Rotwang - Dear God, this man is deranged! "Liz Taylor -- Her Life in Loud, Braying Noises". You want loud braying noises? You should have heard the one I barked up through my chocolate milk when I read that line. What? Oh yeah, the rest of it was pretty good too.
McLennan - Anyone that takes inspiration from 'The Authority' and Terry Gilliam in the same breath is okay in my book. I've just this minute decided that I'm going to adapt 'Predatory Architecture' to D&D3E when I buy it next month. It'd be too cruel to inflict on my group's 7th Sea characters, but nobody cares what happens to their 1st level gnome illusionist-thief, right?
I am suddenly in the strangest frame of mind. I wonder what my co-workers would think if I started bellowing "Wookie, wookie, wookie!" at the top of my voice?
Cheers, guys. Another great issue - and I promise to go back and read those other articles later, when I'm in a bit more receptive mood. But in the meantime, I have to plan the skewer murders of a bunch of halfling clerics.
Dave, who actually kind of prefers the chitchat at Gaming
Outpost to rpg.net, where most of you guys hang out. Point? Didn't
think I needed one, sorry. I'll leave quietly...
Thanks for that very entertaining piece of feedback, Dave! Glad you liked it.
That's exactly our philosophy of design, so it's nice to hear it appreciated.
We'll do what we can, Craig.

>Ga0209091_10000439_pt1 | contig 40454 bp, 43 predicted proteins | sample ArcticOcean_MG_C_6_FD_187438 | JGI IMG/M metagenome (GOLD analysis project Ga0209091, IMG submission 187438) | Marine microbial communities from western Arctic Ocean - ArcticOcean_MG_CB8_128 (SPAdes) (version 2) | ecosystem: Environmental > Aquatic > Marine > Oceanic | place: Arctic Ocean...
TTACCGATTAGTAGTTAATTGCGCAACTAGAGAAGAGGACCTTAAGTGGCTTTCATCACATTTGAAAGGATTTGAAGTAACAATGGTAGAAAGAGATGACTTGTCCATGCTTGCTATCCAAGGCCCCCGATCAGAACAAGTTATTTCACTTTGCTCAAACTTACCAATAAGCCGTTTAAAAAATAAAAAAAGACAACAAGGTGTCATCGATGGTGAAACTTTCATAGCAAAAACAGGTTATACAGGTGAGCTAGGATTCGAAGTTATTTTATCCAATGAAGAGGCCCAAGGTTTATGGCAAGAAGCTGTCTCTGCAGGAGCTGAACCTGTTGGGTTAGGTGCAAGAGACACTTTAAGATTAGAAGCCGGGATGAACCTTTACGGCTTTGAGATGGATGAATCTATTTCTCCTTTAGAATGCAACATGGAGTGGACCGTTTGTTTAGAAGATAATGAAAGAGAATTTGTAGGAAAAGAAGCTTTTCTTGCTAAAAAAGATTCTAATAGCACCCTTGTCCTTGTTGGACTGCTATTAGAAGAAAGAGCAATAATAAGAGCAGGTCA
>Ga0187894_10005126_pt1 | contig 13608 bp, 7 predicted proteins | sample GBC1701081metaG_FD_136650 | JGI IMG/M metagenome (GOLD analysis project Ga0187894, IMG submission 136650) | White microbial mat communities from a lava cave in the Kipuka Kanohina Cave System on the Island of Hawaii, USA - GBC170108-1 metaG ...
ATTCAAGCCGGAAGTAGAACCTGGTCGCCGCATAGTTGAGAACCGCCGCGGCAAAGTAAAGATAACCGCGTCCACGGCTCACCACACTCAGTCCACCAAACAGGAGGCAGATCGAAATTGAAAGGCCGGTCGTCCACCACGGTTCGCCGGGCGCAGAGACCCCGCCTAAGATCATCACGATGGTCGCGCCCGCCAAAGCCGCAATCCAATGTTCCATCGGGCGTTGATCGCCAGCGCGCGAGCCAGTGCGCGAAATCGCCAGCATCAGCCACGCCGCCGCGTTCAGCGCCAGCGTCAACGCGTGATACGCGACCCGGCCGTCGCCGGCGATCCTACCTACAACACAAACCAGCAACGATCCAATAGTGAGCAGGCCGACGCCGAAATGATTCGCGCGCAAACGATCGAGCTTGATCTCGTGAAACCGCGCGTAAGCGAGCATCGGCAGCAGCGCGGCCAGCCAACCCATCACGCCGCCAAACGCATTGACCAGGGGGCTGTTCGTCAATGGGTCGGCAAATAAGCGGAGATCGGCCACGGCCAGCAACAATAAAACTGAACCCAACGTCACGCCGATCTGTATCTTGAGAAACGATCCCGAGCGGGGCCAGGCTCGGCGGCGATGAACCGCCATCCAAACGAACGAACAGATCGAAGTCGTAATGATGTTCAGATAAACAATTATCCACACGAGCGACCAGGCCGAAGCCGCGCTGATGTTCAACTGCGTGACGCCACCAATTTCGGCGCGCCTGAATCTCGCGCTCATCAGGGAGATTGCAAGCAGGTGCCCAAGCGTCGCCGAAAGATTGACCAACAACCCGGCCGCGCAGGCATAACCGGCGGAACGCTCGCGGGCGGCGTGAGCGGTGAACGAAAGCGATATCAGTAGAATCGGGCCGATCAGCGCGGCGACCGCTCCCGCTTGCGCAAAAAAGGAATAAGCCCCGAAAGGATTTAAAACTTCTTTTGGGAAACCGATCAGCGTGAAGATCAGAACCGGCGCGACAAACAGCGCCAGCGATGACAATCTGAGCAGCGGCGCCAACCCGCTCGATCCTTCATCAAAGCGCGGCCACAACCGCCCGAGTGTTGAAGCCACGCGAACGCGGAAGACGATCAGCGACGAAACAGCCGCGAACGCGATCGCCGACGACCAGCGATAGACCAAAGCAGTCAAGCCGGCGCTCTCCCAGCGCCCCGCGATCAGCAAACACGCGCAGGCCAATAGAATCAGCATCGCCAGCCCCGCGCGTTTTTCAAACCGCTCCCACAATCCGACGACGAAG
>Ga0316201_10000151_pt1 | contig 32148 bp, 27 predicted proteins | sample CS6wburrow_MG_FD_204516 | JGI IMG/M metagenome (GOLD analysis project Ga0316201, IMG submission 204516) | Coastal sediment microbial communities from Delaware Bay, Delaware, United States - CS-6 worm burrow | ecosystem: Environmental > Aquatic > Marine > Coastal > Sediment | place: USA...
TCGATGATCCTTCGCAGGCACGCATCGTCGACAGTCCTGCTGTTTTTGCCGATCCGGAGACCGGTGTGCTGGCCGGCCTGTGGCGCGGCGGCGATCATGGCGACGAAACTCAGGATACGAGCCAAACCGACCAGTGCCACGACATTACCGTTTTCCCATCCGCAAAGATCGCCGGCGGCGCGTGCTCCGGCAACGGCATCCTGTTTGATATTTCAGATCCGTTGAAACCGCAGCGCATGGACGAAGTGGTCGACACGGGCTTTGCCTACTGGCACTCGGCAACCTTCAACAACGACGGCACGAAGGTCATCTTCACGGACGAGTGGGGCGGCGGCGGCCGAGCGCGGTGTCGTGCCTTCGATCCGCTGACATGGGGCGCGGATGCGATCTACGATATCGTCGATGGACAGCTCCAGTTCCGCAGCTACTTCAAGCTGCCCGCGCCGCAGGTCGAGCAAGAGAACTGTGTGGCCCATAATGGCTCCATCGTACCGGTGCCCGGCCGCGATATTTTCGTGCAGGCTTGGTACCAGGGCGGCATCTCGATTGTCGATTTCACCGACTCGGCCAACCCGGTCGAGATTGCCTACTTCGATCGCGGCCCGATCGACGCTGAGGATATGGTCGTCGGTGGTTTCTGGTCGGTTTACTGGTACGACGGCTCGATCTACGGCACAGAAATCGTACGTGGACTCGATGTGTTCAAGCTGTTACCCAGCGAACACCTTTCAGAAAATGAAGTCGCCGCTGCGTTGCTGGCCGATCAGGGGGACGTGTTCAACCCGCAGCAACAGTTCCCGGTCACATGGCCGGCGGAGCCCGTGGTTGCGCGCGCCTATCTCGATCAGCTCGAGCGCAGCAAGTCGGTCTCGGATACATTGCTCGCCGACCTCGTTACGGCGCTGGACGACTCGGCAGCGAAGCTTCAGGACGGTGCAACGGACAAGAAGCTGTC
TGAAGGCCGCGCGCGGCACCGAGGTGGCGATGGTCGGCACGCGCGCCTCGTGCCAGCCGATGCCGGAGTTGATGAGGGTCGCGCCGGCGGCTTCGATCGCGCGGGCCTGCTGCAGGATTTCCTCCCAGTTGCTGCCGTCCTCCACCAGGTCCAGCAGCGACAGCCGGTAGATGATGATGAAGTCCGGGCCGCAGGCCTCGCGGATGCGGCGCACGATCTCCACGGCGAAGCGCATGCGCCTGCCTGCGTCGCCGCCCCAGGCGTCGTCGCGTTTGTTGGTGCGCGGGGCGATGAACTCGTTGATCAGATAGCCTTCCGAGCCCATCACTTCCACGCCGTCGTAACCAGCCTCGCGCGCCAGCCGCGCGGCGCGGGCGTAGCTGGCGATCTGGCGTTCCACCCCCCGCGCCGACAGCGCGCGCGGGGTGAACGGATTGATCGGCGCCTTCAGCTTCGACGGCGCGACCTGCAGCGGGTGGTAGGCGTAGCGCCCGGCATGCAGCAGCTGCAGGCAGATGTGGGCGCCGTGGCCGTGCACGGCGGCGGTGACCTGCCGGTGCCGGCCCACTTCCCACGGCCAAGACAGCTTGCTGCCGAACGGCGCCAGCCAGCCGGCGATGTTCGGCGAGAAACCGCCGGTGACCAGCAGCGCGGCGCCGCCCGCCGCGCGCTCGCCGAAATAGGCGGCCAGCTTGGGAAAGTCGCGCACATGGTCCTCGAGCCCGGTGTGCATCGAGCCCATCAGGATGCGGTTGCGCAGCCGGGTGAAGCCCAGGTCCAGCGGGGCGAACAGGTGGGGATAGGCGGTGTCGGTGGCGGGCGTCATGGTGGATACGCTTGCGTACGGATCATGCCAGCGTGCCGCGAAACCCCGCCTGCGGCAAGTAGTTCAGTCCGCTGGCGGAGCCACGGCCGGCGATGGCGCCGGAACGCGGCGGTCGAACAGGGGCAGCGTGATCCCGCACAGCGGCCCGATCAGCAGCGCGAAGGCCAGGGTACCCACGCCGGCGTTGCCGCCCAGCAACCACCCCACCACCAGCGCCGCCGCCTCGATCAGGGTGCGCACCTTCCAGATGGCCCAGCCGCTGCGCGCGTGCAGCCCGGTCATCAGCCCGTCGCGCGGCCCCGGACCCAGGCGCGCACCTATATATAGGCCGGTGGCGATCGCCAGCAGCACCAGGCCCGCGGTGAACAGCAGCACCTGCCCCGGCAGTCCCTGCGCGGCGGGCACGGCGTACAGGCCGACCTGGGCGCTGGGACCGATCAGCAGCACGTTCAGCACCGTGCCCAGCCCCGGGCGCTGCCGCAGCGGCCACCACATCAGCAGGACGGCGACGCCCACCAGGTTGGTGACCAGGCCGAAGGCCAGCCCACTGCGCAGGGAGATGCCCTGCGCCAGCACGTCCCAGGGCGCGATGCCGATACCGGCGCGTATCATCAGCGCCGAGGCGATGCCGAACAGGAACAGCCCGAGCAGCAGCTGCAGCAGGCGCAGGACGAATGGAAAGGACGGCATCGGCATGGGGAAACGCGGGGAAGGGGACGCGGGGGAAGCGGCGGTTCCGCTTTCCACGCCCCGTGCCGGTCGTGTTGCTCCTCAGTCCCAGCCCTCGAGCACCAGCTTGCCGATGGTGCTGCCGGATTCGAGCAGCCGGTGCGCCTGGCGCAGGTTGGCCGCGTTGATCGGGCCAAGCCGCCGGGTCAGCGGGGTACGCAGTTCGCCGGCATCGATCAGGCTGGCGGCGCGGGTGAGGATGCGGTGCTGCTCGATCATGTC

Having never played it myself, I can't tell you much about it except to say that it was first published in 1980 by SPI (Simulations Publications Inc). Around 1982/1983 SPI ran into difficulties and much of it's assets were bought up by TSR in the ensuing fire sale. TSR did release a 3rd edition of DQ, but had introduced many changes that (apparently) made it look more like AD&D - perhaps in the hope of bringing the (then) reasonably substantial DQ-playing community over to AD&D. In any case, TSR quietly dropped DQ altogether not long after their 1983 release.
If you're curious, you there are a number of websites devoted to
DQ - including a DQ Open Source project. Here are a couple of
Nor did I spot any reference to Judges Guild. Another company active in the early eighties. They were very prolific publishers of modules, campaign environments and other supplements for AD&D, DragonQuest and RuneQuest (to name a few.) They too eventually became defunct, but have recently risen from the grave: http://www.judgesguild.com.
Well, unfortunately I couldn't include every game in the history or the thing would have been gargantuan. Dungeon Quest wasn't particularly historically important, except as an example of TSR muscle-flexing in the eighties. Judges Guild however definitely deserved a mention somewhere.
But the good news is that finally these and the many other corrections we've accumulated over the years are now going to be implemented in a re-done version of the history. This will be collated with the help of Mr Carney himself. If you have any information you think should be included, that hasn't been mentioned in past forums, please let us know. Our last poster also has a question on the history:
You've stumped me on that one. I'd say it would have to be later than TMNT, which was 1985. Perhaps 1987 or 1988. Can anyone give us the precise date here?
The Forum is your page; it is entirely up to you what you fill it with, or even if you fill it at all. So get on your soapbox and send your spiel to firstname.lastname@example.org.